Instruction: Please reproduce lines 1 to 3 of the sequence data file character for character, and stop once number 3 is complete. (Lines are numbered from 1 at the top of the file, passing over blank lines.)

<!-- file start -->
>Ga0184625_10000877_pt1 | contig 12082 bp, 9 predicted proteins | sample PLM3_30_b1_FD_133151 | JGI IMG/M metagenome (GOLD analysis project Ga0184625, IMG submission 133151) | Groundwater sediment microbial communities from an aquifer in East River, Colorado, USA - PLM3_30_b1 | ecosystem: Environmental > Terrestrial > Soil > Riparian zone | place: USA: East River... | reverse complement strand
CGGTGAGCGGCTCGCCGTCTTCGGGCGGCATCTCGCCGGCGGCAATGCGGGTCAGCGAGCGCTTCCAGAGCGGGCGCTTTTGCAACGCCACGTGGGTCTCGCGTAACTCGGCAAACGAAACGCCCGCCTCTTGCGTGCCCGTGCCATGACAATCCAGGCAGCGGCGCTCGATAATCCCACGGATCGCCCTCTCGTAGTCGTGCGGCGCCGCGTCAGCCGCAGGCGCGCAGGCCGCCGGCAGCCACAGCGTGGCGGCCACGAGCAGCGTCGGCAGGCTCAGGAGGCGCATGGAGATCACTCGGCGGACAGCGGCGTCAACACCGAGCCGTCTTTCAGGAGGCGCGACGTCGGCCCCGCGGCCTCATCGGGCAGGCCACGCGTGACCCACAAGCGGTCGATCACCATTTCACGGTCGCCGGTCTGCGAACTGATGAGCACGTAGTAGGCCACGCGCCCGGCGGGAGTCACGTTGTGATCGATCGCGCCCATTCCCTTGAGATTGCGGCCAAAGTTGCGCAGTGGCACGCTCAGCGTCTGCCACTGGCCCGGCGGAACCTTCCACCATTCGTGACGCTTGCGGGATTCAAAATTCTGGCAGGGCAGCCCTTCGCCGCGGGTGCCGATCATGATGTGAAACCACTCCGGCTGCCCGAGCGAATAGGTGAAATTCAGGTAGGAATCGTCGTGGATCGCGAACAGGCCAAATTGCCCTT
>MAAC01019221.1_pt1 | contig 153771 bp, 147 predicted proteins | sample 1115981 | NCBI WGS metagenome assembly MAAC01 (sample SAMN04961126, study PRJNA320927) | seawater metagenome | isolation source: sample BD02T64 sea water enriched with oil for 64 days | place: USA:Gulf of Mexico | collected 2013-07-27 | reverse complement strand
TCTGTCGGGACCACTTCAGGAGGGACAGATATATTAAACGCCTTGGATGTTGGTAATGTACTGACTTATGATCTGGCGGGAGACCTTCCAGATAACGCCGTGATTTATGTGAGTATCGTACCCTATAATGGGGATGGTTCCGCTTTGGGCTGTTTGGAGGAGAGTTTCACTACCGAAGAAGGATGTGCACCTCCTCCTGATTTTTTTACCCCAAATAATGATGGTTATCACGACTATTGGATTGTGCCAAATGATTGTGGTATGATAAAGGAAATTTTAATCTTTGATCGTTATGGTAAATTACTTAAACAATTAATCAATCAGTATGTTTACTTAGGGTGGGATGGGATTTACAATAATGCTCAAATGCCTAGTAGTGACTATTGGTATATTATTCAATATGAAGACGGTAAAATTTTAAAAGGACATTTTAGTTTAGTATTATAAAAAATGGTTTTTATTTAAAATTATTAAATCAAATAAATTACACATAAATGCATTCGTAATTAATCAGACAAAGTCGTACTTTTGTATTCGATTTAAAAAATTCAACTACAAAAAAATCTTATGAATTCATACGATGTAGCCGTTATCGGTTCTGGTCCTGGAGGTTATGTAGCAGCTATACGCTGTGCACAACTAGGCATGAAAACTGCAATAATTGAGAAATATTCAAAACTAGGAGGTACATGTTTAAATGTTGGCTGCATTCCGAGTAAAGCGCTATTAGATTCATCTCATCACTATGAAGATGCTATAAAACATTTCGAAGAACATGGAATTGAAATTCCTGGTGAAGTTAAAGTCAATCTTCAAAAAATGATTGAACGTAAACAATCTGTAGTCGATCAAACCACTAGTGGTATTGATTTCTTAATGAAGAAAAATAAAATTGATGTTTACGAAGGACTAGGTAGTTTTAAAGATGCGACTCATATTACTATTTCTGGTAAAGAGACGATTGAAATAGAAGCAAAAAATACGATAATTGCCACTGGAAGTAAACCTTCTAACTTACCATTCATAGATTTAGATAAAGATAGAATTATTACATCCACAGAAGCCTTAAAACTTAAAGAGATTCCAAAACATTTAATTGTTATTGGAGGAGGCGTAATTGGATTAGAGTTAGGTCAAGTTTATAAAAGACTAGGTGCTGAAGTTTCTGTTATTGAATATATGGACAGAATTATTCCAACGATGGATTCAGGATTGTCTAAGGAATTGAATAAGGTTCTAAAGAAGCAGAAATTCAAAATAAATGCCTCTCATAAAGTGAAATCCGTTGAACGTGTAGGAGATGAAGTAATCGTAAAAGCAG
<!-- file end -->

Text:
>Ga0184625_10000877_pt1 | contig 12082 bp, 9 predicted proteins | sample PLM3_30_b1_FD_133151 | JGI IMG/M metagenome (GOLD analysis project Ga0184625, IMG submission 133151) | Groundwater sediment microbial communities from an aquifer in East River, Colorado, USA - PLM3_30_b1 | ecosystem: Environmental > Terrestrial > Soil > Riparian zone | place: USA: East River... | reverse complement strand
CGGTGAGCGGCTCGCCGTCTTCGGGCGGCATCTCGCCGGCGGCAATGCGGGTCAGCGAGCGCTTCCAGAGCGGGCGCTTTTGCAACGCCACGTGGGTCTCGCGTAACTCGGCAAACGAAACGCCCGCCTCTTGCGTGCCCGTGCCATGACAATCCAGGCAGCGGCGCTCGATAATCCCACGGATCGCCCTCTCGTAGTCGTGCGGCGCCGCGTCAGCCGCAGGCGCGCAGGCCGCCGGCAGCCACAGCGTGGCGGCCACGAGCAGCGTCGGCAGGCTCAGGAGGCGCATGGAGATCACTCGGCGGACAGCGGCGTCAACACCGAGCCGTCTTTCAGGAGGCGCGACGTCGGCCCCGCGGCCTCATCGGGCAGGCCACGCGTGACCCACAAGCGGTCGATCACCATTTCACGGTCGCCGGTCTGCGAACTGATGAGCACGTAGTAGGCCACGCGCCCGGCGGGAGTCACGTTGTGATCGATCGCGCCCATTCCCTTGAGATTGCGGCCAAAGTTGCGCAGTGGCACGCTCAGCGTCTGCCACTGGCCCGGCGGAACCTTCCACCATTCGTGACGCTTGCGGGATTCAAAATTCTGGCAGGGCAGCCCTTCGCCGCGGGTGCCGATCATGATGTGAAACCACTCCGGCTGCCCGAGCGAATAGGTGAAATTCAGGTAGGAATCGTCGTGGATCGCGAACAGGCCAAATTGCCCTT
>MAAC01019221.1_pt1 | contig 153771 bp, 147 predicted proteins | sample 1115981 | NCBI WGS metagenome assembly MAAC01 (sample SAMN04961126, study PRJNA320927) | seawater metagenome | isolation source: sample BD02T64 sea water enriched with oil for 64 days | place: USA:Gulf of Mexico | collected 2013-07-27 | reverse complement strand